Yesterday was the Big Day, the time when the Japanese unit of currency--the Yen--crashed through a longtime psychological barrier and begun trading at just a nano less than 101 to the U.S. Dollar. It sold at 80 the Dollar (a 25% difference) just two years ago. Following a course of deliberate inflation, a policy totally at odds with the one championed by various stodgy bankers in Britain and Germany, the new Japanese government is determined to dig their nation out of the sinkhole of economic despair in which it has been mired for more than a decade.
Instead of correcting their government deficit, Japan is increasing it. Instead of limiting the money supply, Japan is increasing it. And the Central Bank of Japan, just like our own Federal Reserve, is actually buying up government debt (and thus, in effect, printing new money).
It's as if that Keynesian economist Paul Krugman were suddenly placed in charge of the Empteror's treasury.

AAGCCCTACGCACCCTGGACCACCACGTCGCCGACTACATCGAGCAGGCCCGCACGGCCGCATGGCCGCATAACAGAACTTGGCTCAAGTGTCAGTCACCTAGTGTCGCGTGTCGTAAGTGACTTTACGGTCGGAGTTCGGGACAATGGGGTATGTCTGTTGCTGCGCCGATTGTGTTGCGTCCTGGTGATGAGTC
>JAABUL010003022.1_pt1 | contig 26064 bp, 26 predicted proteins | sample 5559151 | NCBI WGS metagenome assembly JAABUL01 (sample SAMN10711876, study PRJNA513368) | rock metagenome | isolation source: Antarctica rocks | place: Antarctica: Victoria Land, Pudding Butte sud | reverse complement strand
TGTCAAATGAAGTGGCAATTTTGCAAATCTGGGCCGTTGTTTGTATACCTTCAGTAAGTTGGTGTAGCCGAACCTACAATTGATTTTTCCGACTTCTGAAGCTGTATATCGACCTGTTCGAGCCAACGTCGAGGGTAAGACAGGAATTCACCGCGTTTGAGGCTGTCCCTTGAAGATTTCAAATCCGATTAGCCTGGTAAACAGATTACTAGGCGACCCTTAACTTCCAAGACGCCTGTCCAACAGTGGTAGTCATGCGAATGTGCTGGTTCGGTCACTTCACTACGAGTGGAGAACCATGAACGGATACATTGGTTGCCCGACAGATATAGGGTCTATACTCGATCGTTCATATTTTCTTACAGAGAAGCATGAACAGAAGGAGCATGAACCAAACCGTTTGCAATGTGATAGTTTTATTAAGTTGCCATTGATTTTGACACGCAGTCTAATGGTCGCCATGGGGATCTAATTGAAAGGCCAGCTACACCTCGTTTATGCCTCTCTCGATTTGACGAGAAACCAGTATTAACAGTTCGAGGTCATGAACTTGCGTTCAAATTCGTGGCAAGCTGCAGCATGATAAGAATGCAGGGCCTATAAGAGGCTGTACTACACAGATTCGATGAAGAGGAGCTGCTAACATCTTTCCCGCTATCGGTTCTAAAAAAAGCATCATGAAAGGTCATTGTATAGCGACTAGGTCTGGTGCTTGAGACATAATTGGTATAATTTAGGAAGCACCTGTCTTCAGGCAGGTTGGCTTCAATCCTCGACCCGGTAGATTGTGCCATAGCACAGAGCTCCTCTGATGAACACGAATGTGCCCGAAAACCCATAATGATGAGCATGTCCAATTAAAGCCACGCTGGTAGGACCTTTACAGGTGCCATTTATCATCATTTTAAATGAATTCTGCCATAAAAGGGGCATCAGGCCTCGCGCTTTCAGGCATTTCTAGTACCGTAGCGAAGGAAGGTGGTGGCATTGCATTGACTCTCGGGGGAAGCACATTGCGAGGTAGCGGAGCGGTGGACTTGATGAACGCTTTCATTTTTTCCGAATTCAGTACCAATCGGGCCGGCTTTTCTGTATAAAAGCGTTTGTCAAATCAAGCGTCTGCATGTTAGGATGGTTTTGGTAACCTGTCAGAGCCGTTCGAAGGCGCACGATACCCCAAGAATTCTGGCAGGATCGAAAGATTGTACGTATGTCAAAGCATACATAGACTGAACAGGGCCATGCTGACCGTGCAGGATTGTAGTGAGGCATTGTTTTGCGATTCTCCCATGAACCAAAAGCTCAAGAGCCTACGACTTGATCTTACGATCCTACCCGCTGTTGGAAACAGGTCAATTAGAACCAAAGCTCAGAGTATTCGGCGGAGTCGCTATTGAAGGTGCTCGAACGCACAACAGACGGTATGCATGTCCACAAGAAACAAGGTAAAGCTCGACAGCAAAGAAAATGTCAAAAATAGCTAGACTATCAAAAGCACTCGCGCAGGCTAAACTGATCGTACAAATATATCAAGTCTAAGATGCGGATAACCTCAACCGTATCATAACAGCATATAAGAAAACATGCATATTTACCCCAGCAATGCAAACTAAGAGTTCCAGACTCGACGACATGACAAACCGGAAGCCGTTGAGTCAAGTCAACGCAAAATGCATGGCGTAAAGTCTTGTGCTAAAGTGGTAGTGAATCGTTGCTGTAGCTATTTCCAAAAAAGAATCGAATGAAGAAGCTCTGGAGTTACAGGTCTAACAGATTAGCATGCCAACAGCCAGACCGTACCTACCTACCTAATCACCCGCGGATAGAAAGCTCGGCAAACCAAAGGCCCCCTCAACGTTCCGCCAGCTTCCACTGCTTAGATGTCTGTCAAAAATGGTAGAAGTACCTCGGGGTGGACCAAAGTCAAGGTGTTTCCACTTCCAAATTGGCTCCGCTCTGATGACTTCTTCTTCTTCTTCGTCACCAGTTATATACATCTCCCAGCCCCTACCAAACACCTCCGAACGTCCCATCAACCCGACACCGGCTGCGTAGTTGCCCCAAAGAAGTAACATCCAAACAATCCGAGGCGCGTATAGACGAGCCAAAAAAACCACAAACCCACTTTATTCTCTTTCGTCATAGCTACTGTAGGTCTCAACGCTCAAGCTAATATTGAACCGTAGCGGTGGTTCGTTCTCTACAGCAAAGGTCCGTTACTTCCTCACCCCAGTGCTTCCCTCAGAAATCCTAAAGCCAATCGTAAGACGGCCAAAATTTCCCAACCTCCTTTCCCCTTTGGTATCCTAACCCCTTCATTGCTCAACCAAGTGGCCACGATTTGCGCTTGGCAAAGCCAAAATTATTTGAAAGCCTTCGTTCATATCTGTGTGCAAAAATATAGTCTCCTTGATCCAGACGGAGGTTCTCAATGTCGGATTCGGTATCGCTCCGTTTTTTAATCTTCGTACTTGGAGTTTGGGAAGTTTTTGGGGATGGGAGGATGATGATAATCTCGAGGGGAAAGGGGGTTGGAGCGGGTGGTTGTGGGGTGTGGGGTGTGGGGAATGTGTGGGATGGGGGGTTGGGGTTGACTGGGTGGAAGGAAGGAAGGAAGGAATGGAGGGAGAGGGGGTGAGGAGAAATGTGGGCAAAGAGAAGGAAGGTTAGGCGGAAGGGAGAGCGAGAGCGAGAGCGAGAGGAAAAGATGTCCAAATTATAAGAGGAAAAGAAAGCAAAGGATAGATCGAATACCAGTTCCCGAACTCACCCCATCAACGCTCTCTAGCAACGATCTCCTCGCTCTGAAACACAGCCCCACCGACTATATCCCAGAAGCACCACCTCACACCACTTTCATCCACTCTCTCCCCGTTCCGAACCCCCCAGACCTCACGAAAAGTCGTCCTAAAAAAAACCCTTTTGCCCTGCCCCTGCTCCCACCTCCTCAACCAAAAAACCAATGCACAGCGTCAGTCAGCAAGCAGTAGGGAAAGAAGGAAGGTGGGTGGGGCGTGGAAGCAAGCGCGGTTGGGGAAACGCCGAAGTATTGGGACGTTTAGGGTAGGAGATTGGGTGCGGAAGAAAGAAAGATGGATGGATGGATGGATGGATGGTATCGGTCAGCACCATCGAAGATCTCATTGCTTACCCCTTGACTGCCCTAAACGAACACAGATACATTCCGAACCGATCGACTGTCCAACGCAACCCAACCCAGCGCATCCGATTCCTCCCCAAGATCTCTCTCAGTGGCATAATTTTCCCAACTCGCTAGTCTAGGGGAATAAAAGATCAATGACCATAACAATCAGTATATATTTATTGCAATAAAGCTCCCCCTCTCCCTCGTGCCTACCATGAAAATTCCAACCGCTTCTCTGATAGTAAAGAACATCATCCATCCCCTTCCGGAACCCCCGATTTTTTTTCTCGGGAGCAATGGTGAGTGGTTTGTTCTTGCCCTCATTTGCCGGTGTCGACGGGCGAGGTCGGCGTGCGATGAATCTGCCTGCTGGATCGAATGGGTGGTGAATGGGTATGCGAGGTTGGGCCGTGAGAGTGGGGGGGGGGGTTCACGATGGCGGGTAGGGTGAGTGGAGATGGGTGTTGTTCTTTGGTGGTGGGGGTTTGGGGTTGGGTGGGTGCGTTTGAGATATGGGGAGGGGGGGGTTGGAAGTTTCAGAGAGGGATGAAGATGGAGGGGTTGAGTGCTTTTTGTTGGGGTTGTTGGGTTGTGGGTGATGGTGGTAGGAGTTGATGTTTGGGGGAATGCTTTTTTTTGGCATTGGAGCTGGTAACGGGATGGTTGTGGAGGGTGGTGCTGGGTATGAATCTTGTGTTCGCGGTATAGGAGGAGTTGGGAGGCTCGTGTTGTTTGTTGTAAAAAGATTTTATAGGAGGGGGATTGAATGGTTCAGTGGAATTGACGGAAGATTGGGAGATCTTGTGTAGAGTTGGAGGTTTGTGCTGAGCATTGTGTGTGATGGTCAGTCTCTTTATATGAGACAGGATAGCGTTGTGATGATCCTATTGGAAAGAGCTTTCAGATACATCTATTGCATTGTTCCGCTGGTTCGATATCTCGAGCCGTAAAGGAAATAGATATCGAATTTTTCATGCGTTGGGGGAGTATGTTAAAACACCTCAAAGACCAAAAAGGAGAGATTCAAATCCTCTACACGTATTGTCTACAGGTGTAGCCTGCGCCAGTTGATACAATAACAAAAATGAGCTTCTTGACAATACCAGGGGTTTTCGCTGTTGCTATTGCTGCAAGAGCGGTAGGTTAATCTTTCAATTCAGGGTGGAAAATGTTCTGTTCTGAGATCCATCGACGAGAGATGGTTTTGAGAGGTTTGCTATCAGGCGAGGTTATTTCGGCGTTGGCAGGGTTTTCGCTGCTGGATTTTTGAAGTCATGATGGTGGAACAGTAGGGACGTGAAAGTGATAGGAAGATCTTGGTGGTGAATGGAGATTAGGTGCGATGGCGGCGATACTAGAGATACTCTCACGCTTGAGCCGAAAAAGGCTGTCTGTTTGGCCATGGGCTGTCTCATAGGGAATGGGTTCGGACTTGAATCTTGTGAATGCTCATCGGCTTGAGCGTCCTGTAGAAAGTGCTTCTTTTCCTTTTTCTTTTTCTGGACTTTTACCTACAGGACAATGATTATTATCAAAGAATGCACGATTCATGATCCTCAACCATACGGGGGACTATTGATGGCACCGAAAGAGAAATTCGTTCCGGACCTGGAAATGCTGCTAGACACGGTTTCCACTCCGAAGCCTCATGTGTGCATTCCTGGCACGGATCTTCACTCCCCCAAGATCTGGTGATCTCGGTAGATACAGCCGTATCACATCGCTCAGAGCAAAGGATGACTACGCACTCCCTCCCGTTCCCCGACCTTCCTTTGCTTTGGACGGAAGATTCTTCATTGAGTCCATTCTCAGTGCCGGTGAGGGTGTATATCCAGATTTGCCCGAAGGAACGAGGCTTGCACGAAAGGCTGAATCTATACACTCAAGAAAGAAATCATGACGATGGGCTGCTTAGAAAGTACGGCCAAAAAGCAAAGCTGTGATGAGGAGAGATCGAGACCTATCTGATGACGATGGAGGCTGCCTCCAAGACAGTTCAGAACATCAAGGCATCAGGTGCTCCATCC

What this means for travelers is that Japan can once again be considered for a moderately-priced vacation. Going to any number of airfare search engines for a departure in the month of June, you can buy a round-trip air ticket between San Francisco and Tokyo for about $1,060 per person (for a nine and a half hour flight each way). Once there, you will encounter hotel and meal prices that are now generally lower than you would find in a great many European nations. The Yen, to repeat, is a full 25% cheaper than in May of 2011.
I'd love it if some of the Japan experts among our readers would provide us with comments, supplying some of their tactics for staying and eating inexpensively in the main Japanese cities. There are many such procedures, all detailed in recent guidebooks to Japan. As for me, I plan to go there soon (I haven't been back in years) and pick up a few lessons of my own for enjoying this exotic nation.